Ursula Pflug is author of the critically acclaimed novels Green Music (Edge/Tesseract) and The Alphabet Stones (Blue Denim), as well as the story collections After The Fires (Tightrope) and Harvesting the Moon (PS). An illustrated flash novel, Motion Sickness, has just been released by Inanna. Her award winning stories have been published in Canada, the US and the UK, in genre and literary venues including Fantasy, Strange Horizons, PostScripts, Lady Churchill's Rosebud Wristlet, Tesseracts, On Spec, NOW Magazine, The Antigonish Review and many more. Pflug has been shortlisted or nominated for the Sunburst Award, the Aurora Award, and others. She has served on the executive of arts boards including SFCanada, and has worked as an editor. Her first edited book, the fundraiser anthology They Have To Take You In (Hidden Brook Press) has just been released. She teaches creative writing at Loyalist College and co-organizes Cat Sass Reading Series.
Interview by Christel Bodenbender
Could you tell us about your inspiration for this anthology?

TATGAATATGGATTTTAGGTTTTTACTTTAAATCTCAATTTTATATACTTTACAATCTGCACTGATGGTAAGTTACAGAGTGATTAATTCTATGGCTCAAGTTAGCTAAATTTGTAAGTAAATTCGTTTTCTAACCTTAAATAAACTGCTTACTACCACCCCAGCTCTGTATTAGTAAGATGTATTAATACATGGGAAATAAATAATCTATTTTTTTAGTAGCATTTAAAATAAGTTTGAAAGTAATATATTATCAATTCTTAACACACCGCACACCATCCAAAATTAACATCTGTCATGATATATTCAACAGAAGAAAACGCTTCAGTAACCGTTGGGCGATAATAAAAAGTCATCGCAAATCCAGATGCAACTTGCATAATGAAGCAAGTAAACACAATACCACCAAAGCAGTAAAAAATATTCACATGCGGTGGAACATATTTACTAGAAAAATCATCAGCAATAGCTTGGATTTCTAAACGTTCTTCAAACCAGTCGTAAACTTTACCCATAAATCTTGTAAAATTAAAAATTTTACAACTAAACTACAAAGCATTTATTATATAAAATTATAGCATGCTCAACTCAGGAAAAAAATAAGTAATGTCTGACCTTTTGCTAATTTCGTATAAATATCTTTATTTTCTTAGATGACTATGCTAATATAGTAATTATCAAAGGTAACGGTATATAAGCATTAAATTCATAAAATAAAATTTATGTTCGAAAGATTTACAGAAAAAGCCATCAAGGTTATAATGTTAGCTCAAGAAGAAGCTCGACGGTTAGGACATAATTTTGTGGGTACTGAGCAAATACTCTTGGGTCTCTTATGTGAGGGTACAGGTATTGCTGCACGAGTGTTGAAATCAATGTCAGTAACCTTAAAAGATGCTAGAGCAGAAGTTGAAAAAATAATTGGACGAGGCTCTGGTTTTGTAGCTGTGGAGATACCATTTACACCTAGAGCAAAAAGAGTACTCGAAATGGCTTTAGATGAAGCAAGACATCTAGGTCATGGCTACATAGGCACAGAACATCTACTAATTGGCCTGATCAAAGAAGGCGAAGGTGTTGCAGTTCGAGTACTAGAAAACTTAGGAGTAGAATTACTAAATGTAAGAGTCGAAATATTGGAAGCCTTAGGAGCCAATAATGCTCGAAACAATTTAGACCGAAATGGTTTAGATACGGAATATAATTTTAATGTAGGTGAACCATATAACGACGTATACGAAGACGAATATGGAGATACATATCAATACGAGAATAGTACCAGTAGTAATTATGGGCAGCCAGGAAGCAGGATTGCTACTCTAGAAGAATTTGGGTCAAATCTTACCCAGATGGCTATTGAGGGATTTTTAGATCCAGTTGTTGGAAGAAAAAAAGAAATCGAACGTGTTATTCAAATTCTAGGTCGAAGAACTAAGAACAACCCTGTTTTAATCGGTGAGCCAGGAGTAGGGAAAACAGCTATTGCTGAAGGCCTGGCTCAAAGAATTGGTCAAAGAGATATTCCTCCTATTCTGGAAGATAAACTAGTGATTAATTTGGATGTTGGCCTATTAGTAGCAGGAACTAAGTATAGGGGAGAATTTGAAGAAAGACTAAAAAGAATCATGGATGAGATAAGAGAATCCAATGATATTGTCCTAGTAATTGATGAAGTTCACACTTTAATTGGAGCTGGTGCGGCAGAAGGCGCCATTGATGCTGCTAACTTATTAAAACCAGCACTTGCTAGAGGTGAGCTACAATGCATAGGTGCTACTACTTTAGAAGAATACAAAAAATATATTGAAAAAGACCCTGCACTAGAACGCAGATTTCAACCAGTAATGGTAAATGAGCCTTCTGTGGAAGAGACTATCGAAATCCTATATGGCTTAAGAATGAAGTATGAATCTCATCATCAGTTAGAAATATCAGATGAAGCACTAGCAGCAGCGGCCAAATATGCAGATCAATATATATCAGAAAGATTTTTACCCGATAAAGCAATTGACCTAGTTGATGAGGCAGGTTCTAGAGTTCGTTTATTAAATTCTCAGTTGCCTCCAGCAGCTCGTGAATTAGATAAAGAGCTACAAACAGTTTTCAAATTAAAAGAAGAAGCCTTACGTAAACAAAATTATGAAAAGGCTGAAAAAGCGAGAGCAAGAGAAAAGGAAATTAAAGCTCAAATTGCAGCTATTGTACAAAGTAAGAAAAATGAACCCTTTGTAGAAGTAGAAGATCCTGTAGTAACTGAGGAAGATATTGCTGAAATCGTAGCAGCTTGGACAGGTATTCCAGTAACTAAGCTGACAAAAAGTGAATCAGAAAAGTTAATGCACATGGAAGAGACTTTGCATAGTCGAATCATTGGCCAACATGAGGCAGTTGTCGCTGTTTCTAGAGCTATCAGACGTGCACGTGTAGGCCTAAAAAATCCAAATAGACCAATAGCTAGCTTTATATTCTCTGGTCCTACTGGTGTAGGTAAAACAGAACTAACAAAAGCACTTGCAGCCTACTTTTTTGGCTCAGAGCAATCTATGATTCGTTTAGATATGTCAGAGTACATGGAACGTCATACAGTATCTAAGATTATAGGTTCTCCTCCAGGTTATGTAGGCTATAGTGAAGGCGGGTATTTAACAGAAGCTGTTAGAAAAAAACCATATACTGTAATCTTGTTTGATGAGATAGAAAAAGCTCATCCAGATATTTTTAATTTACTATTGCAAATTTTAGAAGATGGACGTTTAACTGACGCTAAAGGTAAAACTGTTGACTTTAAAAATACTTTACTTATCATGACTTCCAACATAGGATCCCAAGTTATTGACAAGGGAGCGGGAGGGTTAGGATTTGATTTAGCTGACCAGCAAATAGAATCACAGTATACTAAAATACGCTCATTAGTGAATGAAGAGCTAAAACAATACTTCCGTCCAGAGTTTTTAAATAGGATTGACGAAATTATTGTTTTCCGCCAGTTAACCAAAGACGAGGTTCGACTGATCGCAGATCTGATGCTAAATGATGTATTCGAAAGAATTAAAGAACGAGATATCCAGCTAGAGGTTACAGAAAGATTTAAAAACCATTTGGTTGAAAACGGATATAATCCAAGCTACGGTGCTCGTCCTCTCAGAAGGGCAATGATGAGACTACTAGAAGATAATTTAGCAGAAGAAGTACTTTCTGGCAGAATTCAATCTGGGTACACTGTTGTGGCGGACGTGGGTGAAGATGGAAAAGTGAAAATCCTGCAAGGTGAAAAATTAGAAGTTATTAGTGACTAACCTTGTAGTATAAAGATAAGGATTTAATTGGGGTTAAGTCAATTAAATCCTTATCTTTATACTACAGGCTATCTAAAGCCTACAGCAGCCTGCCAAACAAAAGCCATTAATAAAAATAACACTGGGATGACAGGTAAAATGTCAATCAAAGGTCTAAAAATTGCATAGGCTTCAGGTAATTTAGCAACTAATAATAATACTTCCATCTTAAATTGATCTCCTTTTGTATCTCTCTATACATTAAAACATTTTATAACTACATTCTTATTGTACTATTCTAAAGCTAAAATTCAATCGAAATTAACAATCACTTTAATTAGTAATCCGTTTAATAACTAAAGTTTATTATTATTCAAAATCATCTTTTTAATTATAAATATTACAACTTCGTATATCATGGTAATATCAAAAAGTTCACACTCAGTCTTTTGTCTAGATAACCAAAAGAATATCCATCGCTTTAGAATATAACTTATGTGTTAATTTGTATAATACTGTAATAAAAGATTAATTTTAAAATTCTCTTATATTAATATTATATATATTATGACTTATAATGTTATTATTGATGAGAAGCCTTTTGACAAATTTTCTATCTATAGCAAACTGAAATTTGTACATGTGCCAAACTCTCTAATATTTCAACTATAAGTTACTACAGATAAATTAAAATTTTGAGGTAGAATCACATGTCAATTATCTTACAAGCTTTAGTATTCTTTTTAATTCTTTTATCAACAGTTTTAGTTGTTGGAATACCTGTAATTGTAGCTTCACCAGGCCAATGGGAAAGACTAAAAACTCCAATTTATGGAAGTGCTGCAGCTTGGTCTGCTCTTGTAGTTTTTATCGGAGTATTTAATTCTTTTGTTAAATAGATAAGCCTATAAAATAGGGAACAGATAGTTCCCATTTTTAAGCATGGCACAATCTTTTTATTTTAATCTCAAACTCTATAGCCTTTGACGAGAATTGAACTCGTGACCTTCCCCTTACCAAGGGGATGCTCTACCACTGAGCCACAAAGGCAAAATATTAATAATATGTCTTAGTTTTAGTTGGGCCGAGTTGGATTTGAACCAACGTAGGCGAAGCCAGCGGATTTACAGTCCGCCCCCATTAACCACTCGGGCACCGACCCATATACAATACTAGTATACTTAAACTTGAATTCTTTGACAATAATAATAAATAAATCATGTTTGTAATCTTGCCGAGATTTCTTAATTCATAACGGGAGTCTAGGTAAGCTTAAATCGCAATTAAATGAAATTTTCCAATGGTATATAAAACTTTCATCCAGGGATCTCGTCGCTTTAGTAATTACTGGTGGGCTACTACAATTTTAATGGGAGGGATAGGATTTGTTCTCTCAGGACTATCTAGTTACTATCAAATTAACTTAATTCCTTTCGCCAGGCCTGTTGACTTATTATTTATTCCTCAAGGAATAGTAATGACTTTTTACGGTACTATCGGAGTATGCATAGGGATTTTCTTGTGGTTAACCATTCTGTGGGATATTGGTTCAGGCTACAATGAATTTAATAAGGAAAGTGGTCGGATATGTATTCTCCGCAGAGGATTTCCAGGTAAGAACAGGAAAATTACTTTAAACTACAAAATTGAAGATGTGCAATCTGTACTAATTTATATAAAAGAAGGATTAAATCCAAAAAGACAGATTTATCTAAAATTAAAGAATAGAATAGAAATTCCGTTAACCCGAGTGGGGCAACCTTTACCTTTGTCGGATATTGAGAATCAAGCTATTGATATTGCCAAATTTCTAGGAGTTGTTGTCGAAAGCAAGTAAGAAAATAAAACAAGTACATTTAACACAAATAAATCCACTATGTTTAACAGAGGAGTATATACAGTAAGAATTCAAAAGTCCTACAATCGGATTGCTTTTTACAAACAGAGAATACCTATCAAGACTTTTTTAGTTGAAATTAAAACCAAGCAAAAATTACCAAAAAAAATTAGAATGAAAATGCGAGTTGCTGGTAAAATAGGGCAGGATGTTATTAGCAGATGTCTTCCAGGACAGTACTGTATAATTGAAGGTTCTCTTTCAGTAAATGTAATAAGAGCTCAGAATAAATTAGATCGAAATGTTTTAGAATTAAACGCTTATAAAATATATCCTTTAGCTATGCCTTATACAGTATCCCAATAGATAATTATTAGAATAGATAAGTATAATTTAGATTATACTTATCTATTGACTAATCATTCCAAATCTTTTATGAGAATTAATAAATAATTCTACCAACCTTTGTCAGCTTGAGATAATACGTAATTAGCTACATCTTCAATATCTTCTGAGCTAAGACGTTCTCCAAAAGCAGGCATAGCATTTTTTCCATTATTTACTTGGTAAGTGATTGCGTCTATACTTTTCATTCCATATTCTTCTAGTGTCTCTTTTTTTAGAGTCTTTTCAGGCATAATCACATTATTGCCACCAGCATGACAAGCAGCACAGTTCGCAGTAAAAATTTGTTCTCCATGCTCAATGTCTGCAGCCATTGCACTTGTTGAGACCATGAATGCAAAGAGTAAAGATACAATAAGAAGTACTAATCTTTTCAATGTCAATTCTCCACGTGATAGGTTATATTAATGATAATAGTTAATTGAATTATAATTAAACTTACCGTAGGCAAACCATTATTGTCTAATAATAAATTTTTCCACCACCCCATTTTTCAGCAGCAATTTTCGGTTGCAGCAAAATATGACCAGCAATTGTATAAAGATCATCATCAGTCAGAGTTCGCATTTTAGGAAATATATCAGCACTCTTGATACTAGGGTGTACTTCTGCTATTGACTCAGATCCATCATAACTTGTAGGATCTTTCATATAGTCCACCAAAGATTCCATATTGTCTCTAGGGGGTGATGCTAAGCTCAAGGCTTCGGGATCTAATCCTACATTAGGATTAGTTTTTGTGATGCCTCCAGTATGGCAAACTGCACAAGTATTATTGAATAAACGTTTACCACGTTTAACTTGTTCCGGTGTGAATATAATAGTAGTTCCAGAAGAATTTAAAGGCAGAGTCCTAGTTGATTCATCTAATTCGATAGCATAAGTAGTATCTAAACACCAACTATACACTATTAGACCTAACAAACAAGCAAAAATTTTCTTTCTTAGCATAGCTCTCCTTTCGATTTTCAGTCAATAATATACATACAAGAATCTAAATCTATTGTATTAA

As a teen following my artist mother's suicide, I travelled extensively with often no money at all — a way of life that can be an adventure but also dangerous, so, in one way, this project is a way of looking after the person I was, or someone like her. In addition, the inspiration was the 2012 cuts to the Community Start Up and Maintenance Benefit. Some of this money has been replaced by funding to municipalities to fund housing and homelessness services but there is always a gap between what's available and what's needed, both financially and in terms of awareness. Around the same time, Kingston poet Bruce Kauffmann edited an anthology entitled That Not Forgotten. It was a fundraiser for the renovations on the Purdy House in Prince Edward County with the goal of turning it into a writers’ residency. I met publisher Tai Grove at the launch and he asked me if I had any ideas for projects. After giving it some thought I decided I'd like to do an anthology that focused on family, showcased local and national writers, and also benefited families.